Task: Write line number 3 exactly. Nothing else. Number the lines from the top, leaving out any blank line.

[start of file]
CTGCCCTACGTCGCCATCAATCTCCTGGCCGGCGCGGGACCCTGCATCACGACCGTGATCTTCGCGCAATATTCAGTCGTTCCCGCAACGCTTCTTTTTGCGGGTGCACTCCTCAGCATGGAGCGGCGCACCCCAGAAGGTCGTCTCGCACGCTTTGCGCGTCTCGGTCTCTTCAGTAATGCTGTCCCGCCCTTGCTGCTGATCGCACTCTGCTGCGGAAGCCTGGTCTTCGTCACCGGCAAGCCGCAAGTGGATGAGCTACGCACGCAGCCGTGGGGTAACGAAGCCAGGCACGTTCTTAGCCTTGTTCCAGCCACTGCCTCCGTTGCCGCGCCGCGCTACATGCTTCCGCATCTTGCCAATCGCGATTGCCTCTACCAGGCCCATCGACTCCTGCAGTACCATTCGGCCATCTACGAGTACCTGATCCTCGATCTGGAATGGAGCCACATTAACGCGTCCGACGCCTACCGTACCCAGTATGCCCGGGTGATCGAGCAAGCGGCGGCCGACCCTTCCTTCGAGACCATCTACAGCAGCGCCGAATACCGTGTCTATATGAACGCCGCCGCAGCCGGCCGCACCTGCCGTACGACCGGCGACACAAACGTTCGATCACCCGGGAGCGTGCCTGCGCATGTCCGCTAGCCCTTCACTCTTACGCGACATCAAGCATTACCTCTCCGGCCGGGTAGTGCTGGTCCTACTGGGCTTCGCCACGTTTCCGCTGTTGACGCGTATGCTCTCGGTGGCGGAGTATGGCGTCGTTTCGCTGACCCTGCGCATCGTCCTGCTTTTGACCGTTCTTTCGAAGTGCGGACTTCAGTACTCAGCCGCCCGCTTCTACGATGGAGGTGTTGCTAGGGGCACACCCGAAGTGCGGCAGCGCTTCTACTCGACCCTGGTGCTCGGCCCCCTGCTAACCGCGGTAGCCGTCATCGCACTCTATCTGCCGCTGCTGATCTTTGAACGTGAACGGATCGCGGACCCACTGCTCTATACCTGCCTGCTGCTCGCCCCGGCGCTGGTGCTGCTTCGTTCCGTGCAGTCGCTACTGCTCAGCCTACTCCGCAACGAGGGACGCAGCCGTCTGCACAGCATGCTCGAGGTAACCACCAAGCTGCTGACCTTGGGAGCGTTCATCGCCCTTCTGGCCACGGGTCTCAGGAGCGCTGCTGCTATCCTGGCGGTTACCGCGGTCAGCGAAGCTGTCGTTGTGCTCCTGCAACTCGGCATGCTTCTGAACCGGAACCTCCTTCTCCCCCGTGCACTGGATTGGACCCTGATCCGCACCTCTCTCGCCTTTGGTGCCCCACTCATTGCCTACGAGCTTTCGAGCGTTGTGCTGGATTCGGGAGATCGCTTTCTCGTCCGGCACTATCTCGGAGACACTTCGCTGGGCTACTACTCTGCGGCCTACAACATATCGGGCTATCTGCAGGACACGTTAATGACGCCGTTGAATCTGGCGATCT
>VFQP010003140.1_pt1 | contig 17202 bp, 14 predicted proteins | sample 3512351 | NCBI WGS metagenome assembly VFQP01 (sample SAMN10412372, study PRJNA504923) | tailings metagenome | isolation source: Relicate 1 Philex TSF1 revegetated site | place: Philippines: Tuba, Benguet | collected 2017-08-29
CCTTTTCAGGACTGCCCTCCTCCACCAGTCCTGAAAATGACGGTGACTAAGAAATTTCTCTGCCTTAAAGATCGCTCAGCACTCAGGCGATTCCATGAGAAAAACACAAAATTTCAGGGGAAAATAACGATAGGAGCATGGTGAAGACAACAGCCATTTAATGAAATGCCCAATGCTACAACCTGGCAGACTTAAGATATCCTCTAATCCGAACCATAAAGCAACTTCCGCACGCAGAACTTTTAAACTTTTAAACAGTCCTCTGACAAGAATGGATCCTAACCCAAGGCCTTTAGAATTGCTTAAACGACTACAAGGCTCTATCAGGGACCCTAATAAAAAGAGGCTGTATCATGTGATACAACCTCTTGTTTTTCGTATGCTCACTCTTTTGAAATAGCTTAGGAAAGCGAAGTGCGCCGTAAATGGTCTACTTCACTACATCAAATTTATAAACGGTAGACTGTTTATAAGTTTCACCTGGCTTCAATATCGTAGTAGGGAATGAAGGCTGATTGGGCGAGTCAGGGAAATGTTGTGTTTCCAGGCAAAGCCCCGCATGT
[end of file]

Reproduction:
CCTTTTCAGGACTGCCCTCCTCCACCAGTCCTGAAAATGACGGTGACTAAGAAATTTCTCTGCCTTAAAGATCGCTCAGCACTCAGGCGATTCCATGAGAAAAACACAAAATTTCAGGGGAAAATAACGATAGGAGCATGGTGAAGACAACAGCCATTTAATGAAATGCCCAATGCTACAACCTGGCAGACTTAAGATATCCTCTAATCCGAACCATAAAGCAACTTCCGCACGCAGAACTTTTAAACTTTTAAACAGTCCTCTGACAAGAATGGATCCTAACCCAAGGCCTTTAGAATTGCTTAAACGACTACAAGGCTCTATCAGGGACCCTAATAAAAAGAGGCTGTATCATGTGATACAACCTCTTGTTTTTCGTATGCTCACTCTTTTGAAATAGCTTAGGAAAGCGAAGTGCGCCGTAAATGGTCTACTTCACTACATCAAATTTATAAACGGTAGACTGTTTATAAGTTTCACCTGGCTTCAATATCGTAGTAGGGAATGAAGGCTGATTGGGCGAGTCAGGGAAATGTTGTGTTTCCAGGCAAAGCCCCGCATGT